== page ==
Would have loved to dive into those.

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  • DarricDarric Santa MonicaRegistered User regular
    I couldn't let this game book talk go by without at least mentioning Fabled Lands by Dave Morris and Jamie Thomson - these guys were two really big names in the British game book scene in the 80s and 90s. Fabled Lands was a really ambitious (uncompleted) series where each book uncovered a new section of a really large world map. 12 books would make up the entire world, but only 6 were published in the original run from 1995-1996. Crazily, it was revived recently via Kickstarter, and book 7 was just published in February.

    They're really good and quite open ended. Every time I play a modern open world video game like Skyrim, I'm a little bit reminded of Fabled Lands. Do they still hold up? Who knows. But they've been revived via a recent print run and are readily available on Amazon. Worth checking out if you're at all interested in reliving that sort of experience.

    https://www.amazon.com/War-Torn-Kingdom-Fabled-Lands/dp/095673720X

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  • R-demR-dem Registered User regular
    I am stoked to see these responses, and a lot of books I didn't know about!

  • TimFijiTimFiji Registered User regular
    Come the shit on, guys. I come to the board game thread and now I'm buying books?! As if my book and board game backlog aren't big enough.

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  • ArcSynArcSyn Registered User regular
    TimFiji wrote: »
    Come the shit on, guys. I come to the board game thread and now I'm buying books?! As if my book and board game backlog aren't big enough.

    Think of it more as a 2for1! You finish the book and game at the same time!

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  • BursarBursar Hee Noooo! Registered User regular
    It's a book that's also a board game, so it's actually a savings if you manage to rationalize it to yourself that way.

    When I was younger, I'm sure I had one of these, though I can't remember the name. I never "played" it for real; I never bothered taking a pencil and a die and doing the actual dungeon wandering (the book even had random monster attacks), and I just read through it like a CYOA. I do remember that, if you wanted to, there was a whole lot of the book that dealt with all the stuff you went through before even reaching the boss's lair.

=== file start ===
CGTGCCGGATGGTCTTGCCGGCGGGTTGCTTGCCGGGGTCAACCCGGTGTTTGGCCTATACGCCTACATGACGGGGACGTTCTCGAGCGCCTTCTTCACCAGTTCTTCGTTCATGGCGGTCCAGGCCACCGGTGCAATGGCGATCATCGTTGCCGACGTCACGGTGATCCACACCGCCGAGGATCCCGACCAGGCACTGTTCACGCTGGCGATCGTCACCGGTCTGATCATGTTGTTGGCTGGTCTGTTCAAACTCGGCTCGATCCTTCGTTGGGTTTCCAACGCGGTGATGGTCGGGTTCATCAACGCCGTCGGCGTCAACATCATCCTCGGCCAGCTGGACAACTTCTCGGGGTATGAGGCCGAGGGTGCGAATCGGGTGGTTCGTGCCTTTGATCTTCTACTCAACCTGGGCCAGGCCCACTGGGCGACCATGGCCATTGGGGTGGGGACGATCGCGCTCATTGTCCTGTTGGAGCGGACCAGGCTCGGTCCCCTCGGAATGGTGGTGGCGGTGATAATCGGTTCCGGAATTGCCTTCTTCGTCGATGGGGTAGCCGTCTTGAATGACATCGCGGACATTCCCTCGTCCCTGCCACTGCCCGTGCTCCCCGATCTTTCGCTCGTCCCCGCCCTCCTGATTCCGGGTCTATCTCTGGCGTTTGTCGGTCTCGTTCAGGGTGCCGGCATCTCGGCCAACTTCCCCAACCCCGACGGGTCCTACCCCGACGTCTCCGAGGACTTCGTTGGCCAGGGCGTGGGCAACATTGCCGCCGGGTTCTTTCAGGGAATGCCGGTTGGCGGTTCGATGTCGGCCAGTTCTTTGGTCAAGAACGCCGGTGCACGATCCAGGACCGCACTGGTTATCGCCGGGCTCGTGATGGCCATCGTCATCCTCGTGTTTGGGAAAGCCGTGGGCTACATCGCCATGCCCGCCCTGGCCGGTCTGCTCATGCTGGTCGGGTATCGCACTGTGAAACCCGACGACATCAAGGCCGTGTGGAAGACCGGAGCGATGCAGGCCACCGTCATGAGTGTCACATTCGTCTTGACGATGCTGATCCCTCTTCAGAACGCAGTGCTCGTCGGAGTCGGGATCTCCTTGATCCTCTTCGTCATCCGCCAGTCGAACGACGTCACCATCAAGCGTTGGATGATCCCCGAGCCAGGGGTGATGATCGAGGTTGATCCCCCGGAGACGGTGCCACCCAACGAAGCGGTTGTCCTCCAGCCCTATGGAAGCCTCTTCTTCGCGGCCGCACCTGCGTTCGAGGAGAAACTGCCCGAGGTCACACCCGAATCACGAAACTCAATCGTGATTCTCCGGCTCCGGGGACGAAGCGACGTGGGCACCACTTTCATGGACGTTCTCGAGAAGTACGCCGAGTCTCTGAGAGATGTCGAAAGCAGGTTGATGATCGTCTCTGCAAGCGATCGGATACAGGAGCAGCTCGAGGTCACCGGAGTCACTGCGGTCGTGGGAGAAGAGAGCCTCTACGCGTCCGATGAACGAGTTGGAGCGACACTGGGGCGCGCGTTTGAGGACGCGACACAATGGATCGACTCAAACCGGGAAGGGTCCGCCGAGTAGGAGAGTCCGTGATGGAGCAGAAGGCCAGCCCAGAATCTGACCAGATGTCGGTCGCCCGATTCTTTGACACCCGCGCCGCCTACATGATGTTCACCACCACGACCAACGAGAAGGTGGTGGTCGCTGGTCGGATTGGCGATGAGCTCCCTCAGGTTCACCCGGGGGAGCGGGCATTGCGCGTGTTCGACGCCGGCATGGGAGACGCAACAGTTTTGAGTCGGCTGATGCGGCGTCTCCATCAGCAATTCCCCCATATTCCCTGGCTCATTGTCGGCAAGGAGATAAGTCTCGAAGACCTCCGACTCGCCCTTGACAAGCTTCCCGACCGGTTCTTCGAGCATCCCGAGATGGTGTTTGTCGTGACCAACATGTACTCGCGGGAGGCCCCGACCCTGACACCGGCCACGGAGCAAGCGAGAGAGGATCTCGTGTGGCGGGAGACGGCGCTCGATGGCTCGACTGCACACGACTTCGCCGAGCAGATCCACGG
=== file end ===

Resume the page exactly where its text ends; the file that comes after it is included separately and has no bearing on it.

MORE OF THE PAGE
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  • CantidoCantido Registered User regular
    edited May 2018
    After looking at the amazing aesthetics of the two latest Brass games, I noticed that the original Brass is digital. I don't know what I'm doing yet but the aesthetics are great.

    EDIT - The trailer for the reprints are fancy as fuck. KS is long over.

    Cantido on
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  • FryFry Registered User regular
    Received my Renegade kickstarter today. Game box is a lot smaller than I'm used to. Hope I get a chance to try it out soon!

    Still haven't been able to play the Captain Sonar I picked up a month or two back. :/

  • DracomicronDracomicron Registered User regular
    I had so many of those game books. My favorites were Sorcery! (Which I still have, all four books AND the spell book, which you had to memorize, or you would get screwed for trying to cast a non-existant spell), the Car Wars books, the Grail Quest books (think Douglas Adams in Arthurian times), Fighting Fantasy, some 1 v 1 duel books (Kingpin v Daredevil, for example), and TSR had some great oversized ones...my favorite was a Dragonlance joint set in a tinker gnome mountain with steam-powered armor where you had to scrounge up crazy devices to help you fight a fuckload of draconians at the end of the book.

    My mom gave away most of my books. Never quite forgave her.

    Gary Gygax wrote:
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  • MNC DoverMNC Dover Game Designer/Stay-at-home Dad Seattle, WARegistered User regular
    While I still own a lot of my old RPG books from my childhood and teenage years, many have also been sold or lost over time. My original D&D books (Basic and Advance editions) being the biggest losses.

    One module in particular was called Castle Greyhawk. It was a comedy adventure module that made fun of all sorts of modern (at the time) media. Some NPCs included Indiana Gnome, Poppinfarsh the Dough Golem, The Amazing Driderman, and Captain Kork. If you want to see a completely bizarre and silly take on AD&D, or just have a good chuckle, I highly recommend finding a PDF or copy of the original module.

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  • ArcSynArcSyn Registered User regular
    Just finished Flight from the Dark! Died the first time trying to be too heroic. Second time I made it through with minimal diversions.

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  • FairchildFairchild Rabbit used short words that were easy to understand, like "Hello Pooh, how about Lunch ?" Registered User regular
    edited May 2018